On the other hand, Morsi allowed the islamists to run rampant, killing Jews and Copts, burning their homes and shops, and instead imprisoned political contrarians and women wearing mascara, cut off Western tourism, hamstrung the academics and intellectuals, and – despite naming token women, Jews and Copts to positions in his government – declared that being a woman, Jew or Copt was effectively illegal, considering that Egypt was now under Sharia law.
 
Does any American neophyte sincerely believe that Mubarak is, in any meaningful way, comparable to Morsi as regards imperious despotism?
 
In a similar vein, does any American neophyte believe the world is better off with the Ayatollahs running Iran in place of the Shah?  The Shah was an autocrat toward the islamists who kept shooting at him; the Ayatollahs are autocrats toward everyone else and the rest of the world besides.
 
And just like the Shah of Iran, Mubarak imposed severe restraints on islamists’ activities because of their history of being … for lack of a better term … Grade-A Assholes.  The major islamist group in Egypt has been Muslim Brotherhood.  A brief – very brief – list of their activities over the past three generations includes:

Staging three coups, of which one was successful;

Creating two terrorist groups – Hamas and Islamic Jihad – and being a primary financial contributor to a third: Hezbollah;

Manipulating Egyptian politics behind the scenes for the purpose of joining other Arab states in perpetual war against Israel; and

Assassinating Anwar Sadat for his being smart enough to realize that perpetual war with Israel qua Israel was slow-motion national suicide.

For better or worse, Egypt doesn’t have the same rules as we do in the US, and Mubarak was allowed to do what he wanted to his country’s assholes.  And he did, relatively benignly.  The major imposition upon them was that they were not allowed to seek or hold office.  The neophytes in America, though, cried foul, for they believe that every nation on the planet deserves US political freedoms even if it is the freedom to obliterate everyone else’s political freedoms, and is obliged to have our political freedoms imposed upon them if they resist adopting them willingly.  …which is mighty high-handed and autocratic of these American neophytes, a sentiment that is echoed by much of the rest of the world, I might add.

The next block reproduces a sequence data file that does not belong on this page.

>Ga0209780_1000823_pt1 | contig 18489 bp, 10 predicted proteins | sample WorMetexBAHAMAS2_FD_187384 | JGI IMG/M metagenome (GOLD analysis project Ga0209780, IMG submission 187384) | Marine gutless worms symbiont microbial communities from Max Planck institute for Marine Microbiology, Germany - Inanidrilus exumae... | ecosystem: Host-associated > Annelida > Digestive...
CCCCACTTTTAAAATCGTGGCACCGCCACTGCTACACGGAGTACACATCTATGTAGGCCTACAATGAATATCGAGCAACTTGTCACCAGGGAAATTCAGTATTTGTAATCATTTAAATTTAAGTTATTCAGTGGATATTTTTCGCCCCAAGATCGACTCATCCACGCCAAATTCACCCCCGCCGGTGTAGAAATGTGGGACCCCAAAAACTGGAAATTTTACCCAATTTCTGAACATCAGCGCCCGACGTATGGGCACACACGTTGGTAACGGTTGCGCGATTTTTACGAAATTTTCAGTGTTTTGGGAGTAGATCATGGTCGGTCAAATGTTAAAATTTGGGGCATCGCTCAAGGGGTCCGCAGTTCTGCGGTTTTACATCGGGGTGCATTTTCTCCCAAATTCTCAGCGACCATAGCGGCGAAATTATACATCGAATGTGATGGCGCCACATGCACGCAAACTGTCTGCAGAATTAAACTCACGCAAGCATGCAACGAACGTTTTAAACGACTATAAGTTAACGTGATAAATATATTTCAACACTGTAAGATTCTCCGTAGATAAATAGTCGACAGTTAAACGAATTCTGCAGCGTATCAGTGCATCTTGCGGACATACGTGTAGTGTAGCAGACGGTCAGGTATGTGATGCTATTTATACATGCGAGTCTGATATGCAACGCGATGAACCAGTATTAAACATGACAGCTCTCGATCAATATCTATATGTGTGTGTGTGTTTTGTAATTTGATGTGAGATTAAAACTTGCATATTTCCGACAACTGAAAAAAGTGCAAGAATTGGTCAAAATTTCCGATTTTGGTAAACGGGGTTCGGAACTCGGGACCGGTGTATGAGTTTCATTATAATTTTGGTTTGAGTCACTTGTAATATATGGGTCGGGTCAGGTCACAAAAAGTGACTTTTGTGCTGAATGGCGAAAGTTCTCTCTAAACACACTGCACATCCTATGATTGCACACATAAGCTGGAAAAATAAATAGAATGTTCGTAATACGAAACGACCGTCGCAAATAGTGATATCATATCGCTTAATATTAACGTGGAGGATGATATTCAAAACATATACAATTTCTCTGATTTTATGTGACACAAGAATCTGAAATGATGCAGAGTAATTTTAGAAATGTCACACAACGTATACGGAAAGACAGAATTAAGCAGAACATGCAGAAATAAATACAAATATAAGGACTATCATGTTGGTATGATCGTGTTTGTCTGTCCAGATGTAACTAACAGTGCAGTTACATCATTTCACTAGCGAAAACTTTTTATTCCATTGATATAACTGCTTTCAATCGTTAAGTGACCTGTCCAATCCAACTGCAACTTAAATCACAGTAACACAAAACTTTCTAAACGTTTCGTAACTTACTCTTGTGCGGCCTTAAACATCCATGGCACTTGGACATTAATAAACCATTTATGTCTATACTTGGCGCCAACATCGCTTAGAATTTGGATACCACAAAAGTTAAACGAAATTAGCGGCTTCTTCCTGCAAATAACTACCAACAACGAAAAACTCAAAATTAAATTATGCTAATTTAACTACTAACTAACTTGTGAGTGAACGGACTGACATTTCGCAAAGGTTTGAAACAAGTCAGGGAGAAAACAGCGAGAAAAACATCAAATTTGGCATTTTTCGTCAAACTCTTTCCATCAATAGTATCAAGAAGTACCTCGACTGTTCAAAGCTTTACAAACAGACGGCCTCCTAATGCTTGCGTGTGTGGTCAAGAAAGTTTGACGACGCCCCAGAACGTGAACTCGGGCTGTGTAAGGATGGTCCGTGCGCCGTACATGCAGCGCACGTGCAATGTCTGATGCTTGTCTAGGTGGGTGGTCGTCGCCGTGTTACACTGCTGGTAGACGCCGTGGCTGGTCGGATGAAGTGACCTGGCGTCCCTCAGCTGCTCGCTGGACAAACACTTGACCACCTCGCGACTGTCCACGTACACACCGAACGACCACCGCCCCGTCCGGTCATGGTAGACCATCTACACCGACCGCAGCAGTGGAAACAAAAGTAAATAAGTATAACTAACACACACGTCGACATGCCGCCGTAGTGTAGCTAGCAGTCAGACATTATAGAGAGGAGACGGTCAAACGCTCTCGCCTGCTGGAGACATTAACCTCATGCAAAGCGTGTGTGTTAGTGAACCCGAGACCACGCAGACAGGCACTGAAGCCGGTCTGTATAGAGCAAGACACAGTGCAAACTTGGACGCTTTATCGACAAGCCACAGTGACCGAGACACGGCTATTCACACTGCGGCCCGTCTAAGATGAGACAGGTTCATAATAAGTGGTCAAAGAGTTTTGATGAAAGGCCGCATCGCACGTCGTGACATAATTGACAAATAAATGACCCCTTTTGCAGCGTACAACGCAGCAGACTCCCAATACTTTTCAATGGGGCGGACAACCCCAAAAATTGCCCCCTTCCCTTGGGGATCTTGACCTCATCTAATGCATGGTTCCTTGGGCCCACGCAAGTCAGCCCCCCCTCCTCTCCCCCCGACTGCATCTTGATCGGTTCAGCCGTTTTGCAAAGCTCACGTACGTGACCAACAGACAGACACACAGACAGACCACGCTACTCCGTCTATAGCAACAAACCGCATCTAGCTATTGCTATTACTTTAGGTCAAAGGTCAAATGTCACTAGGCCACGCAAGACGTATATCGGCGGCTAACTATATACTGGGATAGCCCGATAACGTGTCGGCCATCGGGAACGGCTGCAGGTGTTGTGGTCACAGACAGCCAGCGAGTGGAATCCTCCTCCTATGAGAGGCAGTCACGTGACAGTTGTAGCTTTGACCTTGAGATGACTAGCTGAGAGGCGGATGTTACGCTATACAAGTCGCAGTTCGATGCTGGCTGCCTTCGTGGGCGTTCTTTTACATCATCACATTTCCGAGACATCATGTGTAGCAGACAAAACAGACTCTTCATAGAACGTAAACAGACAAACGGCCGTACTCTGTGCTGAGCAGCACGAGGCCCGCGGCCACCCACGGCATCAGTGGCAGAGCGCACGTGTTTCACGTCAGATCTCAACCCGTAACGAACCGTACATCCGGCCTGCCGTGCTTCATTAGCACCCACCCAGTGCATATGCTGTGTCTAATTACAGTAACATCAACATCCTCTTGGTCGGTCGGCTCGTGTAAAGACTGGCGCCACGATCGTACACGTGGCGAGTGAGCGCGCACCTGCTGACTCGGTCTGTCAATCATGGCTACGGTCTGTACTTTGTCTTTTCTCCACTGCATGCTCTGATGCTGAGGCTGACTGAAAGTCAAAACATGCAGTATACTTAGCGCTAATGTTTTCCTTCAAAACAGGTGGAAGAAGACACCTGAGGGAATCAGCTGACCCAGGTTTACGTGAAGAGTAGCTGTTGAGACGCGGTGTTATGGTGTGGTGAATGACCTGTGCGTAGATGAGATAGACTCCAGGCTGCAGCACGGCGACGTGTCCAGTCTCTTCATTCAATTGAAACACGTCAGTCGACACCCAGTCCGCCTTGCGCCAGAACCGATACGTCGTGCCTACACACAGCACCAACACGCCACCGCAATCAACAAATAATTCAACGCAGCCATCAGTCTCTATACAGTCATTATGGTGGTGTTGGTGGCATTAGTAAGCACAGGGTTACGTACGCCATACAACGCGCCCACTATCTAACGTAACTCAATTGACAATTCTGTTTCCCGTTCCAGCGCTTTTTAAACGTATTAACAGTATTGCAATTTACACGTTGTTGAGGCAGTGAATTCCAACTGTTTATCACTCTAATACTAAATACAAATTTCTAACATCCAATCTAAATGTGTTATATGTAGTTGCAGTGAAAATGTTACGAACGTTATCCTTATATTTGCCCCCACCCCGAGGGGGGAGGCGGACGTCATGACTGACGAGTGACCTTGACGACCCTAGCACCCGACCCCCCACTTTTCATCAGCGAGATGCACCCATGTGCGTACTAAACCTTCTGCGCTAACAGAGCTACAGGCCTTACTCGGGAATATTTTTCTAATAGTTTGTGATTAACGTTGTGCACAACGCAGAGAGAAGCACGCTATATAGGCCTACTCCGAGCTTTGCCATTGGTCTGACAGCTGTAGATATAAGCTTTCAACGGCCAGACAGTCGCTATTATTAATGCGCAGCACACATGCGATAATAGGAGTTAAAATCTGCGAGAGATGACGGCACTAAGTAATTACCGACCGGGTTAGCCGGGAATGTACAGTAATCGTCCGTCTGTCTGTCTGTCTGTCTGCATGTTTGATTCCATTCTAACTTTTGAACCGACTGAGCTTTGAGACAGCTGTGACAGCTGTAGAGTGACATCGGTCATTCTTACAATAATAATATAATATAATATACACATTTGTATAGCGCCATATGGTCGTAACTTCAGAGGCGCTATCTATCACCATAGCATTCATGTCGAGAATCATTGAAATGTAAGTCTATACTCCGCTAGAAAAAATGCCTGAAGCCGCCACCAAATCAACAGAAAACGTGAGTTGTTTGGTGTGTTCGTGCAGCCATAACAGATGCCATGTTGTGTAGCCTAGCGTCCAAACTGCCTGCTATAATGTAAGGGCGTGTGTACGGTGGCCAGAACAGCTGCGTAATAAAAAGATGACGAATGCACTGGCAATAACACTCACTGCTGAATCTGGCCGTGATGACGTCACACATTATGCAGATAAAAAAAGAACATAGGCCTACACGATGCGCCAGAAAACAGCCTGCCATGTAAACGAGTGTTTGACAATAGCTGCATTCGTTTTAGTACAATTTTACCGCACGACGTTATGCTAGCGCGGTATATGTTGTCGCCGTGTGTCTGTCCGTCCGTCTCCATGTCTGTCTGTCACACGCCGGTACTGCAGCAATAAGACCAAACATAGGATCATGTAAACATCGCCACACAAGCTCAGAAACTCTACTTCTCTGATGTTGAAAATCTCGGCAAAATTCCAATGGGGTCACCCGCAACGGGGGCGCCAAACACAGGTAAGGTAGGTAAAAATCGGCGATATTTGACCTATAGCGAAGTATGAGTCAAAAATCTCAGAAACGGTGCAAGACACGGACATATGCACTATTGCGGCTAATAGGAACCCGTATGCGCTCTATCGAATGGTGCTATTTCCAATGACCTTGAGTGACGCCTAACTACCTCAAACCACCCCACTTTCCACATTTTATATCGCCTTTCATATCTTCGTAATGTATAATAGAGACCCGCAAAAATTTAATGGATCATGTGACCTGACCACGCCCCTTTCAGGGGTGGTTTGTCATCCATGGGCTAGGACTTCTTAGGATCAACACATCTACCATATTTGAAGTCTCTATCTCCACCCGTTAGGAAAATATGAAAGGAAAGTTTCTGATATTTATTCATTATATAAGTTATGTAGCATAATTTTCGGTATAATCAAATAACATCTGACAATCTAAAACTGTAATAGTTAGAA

Not that this high-handedness is unique to the American neophyte.  Our politicians suffer the same condition.  When American political ideals are imposed on other nations by Republican administrations, the American neophyte calls it imperialism, hegemony and regime change; when these same ideals are imposed on other nations by Democrat administrations, it is called self-determination.   ToMAYto, toMAHto.

For what it’s worth, the second-most influential group of islamists in Egypt is the Salafis, who are the political arm of the Wahabi-sect Sunni, … whose military arm is better known as al Qaida.

How does the American neophyte feel about it all now?

Because Egypt’s military has been caught so many times in the cross-hairs of Egyptian islamists’ power-plays – being forced to counter-coup and install Nasser, and then being the guys with the targets on their backs when islamists’ manipulation inspired yet another war with Israel … that Egypt invariably lost – Egypt’s military doesn’t like islamists any better than Mubarak did.  Can you blame them?

The military laid down rules when the Tahrir Square revolution first happened: they don’t really care who wins as long as it’s not the islamists, because they [the military] aren’t going to go through that again.  Once, twice, three times, was more than enough.

Eight months into the presidency of Morsi, however, and eight months of Morsi advertising that Egypt will indeed go through all that again, to include anti-Israeli agitation and islamist nonsense in general, the Egyptian military forcibly removed Morsi from power last week and restated their rules: they don’t care who runs the country as long as it’s not the islamists.  They don’t want to run the country themselves, but if it’s going to be a choice of the military or the islamists, then the military it is.

Once again, we are seeing American neophytes declaring that they haven’t the sense to come in out of the war.  Huge wads of Americans are boo-hooing over this denial of Democracy by military force, and refusing to understand that Democracy was never in the game to begin with.  Elections, to the power-brokers in most of the world, simply exist as a means to placate idiot Americans, in Washington or otherwise, dumb enough to think that one election is as good as another.

And millions of these Americans, taking their clues from the clueless Jimmuh Cawtuh, all need to sit down and shut up.  They’re making the rest of us look stupid.